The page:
Movie, TV stars play the role in annual baseball extravaganza
Los Angeles — Take a bunch of sportswriters and sportscasters, use them as a backdrop for a galaxy of stage, screen, and television actors, call the promotion Hollywood Stars Night, and you've got one of the world's best publicity gimmicks.
Each year on a date when there would otherwise be a lot of empty seats because the lowly Chicago Cubs or New York Mets are in town, the Dodgers schedule a celebrity game between the Los Angeles sports media and some 30 stars of the entertainment world. The result is invariably a sellout - and while all that glitters might not be gold, who cares when the bat girls are from ''Dynasty ,'' ''Dallas,'' and ''Knotts Landing''!
In this year's celebrity game, played before almost 50,000 fans plus a scattering of visiting Chicago Cubs, most members of the Media team ran to their positions with the speed of wet cement. The Dodgers, who have special uniforms for the Stars and the Media, also provide the umpires, the public address announcer, and the post-game meal. And believe me, you haven't lived until someone like Walter Matthau asks you to pass the mustard.
For one who has always wanted to play most of life's games in a major league ballpark, asking me to put on a Media uniform for Hollywood Stars Night is like sitting Nikita Khrushchev at a conference table and giving him a shoe.
I have swung at pitches inside the strike zone; outside the strike zone; and, on nights when my timing was off, before the ball reached home plate. Usually I have trouble finding a bat that doesn't feel like it weighs the same as the right arm on the Statue of Liberty.
If my memory is correct, I have three hits (all singles) plus two walks, in nine years of Hollywood Stars action. But so far I haven't messed up in the field, although I was forced to trap a towering fly ball against my chest one year - and I thought I was going to need a chisel to pry it loose.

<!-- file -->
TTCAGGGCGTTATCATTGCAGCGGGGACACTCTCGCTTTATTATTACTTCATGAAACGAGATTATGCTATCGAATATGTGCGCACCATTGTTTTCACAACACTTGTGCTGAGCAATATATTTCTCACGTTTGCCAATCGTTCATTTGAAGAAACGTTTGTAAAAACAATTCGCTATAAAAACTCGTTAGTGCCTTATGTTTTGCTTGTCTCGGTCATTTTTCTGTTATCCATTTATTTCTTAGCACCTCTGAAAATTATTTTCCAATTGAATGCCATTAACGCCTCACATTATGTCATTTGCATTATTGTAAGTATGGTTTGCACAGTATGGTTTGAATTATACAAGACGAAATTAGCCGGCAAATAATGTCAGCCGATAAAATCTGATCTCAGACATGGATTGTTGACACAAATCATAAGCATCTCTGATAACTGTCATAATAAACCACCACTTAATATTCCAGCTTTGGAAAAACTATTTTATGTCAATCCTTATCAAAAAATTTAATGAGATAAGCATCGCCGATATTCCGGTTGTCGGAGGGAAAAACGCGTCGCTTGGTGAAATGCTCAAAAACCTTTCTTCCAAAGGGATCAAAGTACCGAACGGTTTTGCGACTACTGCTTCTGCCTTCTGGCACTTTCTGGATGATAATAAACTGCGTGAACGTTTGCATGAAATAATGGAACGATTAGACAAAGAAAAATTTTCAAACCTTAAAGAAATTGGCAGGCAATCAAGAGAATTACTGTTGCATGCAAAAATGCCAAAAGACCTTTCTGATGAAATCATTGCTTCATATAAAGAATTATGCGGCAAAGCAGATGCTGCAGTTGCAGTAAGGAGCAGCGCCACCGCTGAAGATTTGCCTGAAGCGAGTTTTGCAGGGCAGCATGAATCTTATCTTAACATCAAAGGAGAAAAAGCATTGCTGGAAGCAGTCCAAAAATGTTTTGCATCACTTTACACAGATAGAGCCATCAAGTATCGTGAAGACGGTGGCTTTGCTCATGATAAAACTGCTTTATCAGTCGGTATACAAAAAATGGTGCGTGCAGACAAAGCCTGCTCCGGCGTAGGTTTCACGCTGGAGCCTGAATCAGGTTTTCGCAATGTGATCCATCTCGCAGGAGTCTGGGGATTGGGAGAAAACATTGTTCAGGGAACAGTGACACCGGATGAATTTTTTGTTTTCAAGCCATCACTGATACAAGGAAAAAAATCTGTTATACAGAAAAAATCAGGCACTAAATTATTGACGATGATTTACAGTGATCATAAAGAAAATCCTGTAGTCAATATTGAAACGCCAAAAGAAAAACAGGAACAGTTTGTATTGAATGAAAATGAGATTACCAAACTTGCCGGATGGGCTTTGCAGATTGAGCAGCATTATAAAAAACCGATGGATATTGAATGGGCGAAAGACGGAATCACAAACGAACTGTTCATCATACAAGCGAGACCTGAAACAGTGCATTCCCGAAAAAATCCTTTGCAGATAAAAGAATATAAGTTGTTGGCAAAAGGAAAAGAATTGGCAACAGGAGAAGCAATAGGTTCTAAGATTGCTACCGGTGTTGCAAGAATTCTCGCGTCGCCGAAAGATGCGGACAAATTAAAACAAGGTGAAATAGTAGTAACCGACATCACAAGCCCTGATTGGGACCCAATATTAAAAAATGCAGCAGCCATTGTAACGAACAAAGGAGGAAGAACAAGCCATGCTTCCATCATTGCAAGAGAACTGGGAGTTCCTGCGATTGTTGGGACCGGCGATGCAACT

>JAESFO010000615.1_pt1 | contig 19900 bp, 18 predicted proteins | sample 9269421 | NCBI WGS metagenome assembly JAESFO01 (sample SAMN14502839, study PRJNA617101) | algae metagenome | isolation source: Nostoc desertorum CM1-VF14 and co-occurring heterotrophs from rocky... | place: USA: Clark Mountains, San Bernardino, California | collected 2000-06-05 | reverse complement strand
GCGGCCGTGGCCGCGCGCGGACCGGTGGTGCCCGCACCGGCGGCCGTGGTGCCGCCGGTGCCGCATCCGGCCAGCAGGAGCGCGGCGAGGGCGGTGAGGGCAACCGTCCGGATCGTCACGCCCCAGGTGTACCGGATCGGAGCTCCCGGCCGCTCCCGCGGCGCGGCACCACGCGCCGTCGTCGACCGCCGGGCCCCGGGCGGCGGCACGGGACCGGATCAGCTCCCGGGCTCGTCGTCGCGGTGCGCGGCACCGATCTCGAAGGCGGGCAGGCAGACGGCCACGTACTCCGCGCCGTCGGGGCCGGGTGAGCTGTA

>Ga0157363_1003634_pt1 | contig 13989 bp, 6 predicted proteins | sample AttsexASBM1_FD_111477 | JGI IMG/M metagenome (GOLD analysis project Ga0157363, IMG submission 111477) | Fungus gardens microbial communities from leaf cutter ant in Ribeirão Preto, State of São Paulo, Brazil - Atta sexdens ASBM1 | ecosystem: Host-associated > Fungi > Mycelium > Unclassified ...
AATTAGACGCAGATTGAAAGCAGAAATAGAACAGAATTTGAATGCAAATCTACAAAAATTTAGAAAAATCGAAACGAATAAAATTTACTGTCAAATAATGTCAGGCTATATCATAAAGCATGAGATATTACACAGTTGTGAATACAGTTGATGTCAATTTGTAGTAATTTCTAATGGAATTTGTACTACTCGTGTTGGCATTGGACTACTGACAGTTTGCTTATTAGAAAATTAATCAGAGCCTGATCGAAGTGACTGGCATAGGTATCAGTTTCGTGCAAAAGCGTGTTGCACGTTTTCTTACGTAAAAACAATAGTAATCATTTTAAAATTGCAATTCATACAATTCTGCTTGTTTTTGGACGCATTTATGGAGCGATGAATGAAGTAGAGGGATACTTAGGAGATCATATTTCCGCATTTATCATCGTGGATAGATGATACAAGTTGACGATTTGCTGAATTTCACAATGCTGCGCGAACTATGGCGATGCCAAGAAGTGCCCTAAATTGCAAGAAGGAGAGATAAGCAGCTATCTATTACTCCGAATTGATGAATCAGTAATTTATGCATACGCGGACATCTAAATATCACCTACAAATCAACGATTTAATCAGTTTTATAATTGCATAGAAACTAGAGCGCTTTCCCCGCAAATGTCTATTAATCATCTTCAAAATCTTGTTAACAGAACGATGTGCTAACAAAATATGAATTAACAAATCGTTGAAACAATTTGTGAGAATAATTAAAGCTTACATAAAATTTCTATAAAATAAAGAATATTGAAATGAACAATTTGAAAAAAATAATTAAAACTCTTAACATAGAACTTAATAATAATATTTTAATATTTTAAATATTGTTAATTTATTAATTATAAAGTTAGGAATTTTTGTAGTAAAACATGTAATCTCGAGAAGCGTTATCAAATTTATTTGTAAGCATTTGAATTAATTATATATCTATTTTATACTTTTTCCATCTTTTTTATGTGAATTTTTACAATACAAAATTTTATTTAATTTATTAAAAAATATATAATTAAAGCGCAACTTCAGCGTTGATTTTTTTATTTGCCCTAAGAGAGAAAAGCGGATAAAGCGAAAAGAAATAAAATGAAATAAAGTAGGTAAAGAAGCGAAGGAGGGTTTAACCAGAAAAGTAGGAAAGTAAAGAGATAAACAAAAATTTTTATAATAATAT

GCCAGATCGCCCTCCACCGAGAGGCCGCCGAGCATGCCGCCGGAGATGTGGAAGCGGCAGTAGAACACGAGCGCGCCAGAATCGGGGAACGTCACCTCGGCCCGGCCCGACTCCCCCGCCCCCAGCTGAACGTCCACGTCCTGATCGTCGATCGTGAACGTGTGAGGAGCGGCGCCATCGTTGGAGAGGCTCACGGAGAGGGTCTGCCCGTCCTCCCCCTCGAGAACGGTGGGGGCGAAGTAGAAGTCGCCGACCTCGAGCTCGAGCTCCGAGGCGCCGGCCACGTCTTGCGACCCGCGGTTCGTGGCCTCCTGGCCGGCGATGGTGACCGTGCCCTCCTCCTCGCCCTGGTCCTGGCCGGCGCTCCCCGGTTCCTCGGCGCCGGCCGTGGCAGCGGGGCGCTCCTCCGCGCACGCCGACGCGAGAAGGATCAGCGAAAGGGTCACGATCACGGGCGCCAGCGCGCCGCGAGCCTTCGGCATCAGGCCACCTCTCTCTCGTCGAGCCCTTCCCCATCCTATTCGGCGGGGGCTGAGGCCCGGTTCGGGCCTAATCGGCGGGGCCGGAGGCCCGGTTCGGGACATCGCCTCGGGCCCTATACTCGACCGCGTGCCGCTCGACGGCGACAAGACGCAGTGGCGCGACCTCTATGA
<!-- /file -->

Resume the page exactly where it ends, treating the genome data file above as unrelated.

This year, Stars' right-hander John Forsythe of ''Dynasty'' got me to flare weakly to second baseman Mark Harmon (''Flamingo Road'') in my lone time at bat (there are a lot of players to get into the game, and we usually have only four innings). I hate to admit it, but the off-speed pitch Forsythe threw me wouldn't have torn the fibers in a paper towel.
Meanwhile, Tony Orlando tried to tie a Yellow Ribbon on an old oak bat; Jack Lemmon turned up ''Missing'' in the field; and Lou Ferrigno (''The Incredible Hulk'') actually hit a ball into the stands.
The fact that Ferrigno did it in practice and not during the game made it no less memorable in the eyes of the fans. Lou was easy to spot, even if you weren't looking at his massive shoulders. There was a rumor going around that every time he squeezed the handle on his Louisville Slugger, sawdust gushed out.
The only downbeat thing about this year's Hollywood Stars Game was the absence of character actor Billy Barty, who had a previous engagement. It is always hilarious to watch Barty, who stands 3 feet, 9 inches in his baseball spikes, come down from the third base coach's box and counsel 7 ft. 2 in. Kareem Abdul-Jabbar of the Lakers on the mysteries of hitting a pitched ball.
The Lakers' center, who probably has the world's biggest strike zone, covers the 90 feet from home plate to first base in about five running steps.
Of course the Media team has never triumphed in one of these games and never will. Those Hollywood Stars are excellent protectors of reputations, especially their own. They don't ever play without first reading the script and making sure there are plenty of fat parts available for everyone.
For example, if the Media should happen to establish an early lead, the Stars are given unlimited batting time by the umpires. If Betty Thomas of ''Hill Street Blues'' decides to powder her nose at second base while other runners continue home, this is also permitted. And if the Media catcher is paying so much attention to Annette Funicello in a close play at home plate that he loses sight of the baseball, his teammates always understand.